BUT… what happens if, after all this, it turns out that we weren’t that smart. Say our generation uses up much of the resources (both natural and capital) and we essentially rob our future grandchildren of ever living our type of lifestyle. Will they laugh at us in history class when they hear that we called ourselves “knowledgeable”?

Hmmm….something to ponder.

I’m reading (well should be reading…) my Environmental Science book and the author suggests that we need to move into a Sustainability Age. I agree.

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2 thoughts on “Are we being presumptuous to say that we’re in the “knowledge economy”?

  1. Jay Godse says:

    There have always been parts of the economy that were comprised of folks who worked physically, folks who had a skill, and folks who manage businesses or government groups. Automation changes the ratios slowly over time, but the three types of work still exist.

    Intelligence is not just about understanding how stuff works (math & science), nor is it just about communicating how stuff works (Languages & Communication). It is also about getting along with people, developing self-awareness and self-esteem, understanding people’s motivations, including your own, of physical attributes, emotions, and power, working in groups to get stuff done, and delivering value to people, possibly after you have taught and convinced them how and why what you deliver is valuable to them.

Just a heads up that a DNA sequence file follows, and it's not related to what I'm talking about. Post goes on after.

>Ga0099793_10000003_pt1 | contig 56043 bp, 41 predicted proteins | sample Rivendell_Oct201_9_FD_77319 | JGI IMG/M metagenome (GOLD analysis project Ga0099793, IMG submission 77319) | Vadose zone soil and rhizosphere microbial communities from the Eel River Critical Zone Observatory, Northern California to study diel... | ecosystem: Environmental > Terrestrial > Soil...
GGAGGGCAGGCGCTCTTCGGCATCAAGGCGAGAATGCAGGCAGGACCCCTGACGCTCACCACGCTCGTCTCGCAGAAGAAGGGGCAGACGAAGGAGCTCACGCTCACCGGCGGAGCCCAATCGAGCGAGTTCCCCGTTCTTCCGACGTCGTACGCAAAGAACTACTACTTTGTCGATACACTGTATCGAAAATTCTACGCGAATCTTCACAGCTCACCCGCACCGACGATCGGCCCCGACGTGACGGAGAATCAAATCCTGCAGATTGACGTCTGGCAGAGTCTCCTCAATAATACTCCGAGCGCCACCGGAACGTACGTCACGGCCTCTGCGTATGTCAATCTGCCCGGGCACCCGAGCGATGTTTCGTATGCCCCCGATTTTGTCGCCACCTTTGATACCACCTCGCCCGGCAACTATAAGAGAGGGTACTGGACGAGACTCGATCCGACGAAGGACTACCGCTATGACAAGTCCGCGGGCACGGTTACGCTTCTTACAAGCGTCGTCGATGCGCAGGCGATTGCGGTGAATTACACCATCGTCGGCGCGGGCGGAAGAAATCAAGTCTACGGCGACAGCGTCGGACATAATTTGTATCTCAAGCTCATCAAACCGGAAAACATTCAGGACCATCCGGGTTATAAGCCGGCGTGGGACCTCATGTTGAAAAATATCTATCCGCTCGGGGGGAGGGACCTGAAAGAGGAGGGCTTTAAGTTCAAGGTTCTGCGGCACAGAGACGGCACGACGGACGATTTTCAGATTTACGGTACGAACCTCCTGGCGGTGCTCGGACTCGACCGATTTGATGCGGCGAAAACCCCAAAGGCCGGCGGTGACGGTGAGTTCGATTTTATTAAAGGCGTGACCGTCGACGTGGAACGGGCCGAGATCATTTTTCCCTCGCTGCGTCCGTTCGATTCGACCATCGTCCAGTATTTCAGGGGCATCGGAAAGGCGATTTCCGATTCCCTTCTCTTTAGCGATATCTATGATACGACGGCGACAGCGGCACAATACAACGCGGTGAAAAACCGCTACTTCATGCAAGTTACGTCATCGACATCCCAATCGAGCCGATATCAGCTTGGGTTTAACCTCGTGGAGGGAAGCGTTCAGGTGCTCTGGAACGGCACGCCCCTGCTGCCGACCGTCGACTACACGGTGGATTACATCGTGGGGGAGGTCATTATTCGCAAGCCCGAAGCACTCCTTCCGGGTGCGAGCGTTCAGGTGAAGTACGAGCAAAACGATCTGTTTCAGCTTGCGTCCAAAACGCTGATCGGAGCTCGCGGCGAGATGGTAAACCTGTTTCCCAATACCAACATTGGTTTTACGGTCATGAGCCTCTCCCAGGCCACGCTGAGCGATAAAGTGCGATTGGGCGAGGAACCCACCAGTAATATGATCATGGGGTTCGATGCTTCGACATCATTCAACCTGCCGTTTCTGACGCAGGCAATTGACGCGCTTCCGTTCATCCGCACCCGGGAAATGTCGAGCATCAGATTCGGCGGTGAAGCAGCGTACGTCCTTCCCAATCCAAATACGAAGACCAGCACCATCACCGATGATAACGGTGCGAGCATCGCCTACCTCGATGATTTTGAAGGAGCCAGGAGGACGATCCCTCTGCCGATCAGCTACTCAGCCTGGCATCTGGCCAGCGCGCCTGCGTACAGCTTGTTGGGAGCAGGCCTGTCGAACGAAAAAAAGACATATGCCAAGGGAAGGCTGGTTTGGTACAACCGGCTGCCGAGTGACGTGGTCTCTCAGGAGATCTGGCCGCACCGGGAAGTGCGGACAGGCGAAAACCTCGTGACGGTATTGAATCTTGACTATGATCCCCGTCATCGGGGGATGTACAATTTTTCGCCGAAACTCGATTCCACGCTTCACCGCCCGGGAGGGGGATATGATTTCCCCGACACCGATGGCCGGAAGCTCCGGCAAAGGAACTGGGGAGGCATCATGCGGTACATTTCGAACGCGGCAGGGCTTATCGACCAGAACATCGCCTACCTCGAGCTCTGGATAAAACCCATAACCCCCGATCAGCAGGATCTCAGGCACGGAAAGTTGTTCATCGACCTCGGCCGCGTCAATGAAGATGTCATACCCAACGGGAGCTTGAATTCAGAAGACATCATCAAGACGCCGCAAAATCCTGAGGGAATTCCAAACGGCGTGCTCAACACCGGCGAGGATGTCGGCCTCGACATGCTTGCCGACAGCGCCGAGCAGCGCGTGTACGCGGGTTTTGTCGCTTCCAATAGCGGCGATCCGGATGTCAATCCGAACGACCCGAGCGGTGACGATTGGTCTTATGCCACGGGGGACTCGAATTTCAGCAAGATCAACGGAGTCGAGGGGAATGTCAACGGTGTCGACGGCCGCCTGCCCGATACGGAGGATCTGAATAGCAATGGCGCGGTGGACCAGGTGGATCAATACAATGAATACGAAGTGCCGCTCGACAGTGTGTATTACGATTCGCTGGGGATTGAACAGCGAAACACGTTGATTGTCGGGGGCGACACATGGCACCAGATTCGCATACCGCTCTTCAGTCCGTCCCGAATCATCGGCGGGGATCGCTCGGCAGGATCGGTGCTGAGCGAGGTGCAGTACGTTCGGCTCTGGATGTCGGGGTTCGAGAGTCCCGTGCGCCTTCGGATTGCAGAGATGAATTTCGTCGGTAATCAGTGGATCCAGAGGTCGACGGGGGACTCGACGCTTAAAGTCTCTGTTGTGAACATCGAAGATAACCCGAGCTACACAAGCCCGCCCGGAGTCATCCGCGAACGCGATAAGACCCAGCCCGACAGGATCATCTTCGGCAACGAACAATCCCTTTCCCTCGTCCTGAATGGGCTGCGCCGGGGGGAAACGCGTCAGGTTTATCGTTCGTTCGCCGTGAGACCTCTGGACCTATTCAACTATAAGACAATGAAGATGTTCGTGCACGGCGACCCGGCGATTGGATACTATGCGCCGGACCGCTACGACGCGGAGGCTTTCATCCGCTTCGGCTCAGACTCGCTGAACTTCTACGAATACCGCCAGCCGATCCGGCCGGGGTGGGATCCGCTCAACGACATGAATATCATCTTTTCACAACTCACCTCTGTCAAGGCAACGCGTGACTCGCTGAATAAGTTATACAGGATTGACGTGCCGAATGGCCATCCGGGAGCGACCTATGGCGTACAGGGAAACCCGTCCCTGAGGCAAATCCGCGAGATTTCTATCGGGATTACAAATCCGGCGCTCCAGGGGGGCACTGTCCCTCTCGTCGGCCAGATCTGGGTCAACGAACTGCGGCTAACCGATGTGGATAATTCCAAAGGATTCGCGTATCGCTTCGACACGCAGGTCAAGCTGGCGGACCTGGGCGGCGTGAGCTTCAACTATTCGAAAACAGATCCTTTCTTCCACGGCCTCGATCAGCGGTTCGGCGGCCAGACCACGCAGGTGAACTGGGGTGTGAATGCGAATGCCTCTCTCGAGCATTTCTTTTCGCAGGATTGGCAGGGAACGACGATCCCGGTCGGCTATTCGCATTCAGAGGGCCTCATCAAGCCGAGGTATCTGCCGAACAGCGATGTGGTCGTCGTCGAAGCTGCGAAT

Education is for growing intelligence as I have described it above, but it is also to help you to understand you, your place in your society, and how your society has evolved. If you look at education in those terms, math & science are not really as important as you would like it to be.

    Are we being presumptuous as “knowledge workers” in the information age? Absolutely! If the folks in the agricultural age could see their hunter-gatherer ancestors, they would say how far they had advanced in putting together reliable sources of food. The industrial folks would say that they were so smart for harnessing fuel-powered engines to do their “grunt work”. The information age folks say that they’re smarter than the others because they can teach machines how to do “intellectual grunt work” such as crunching data.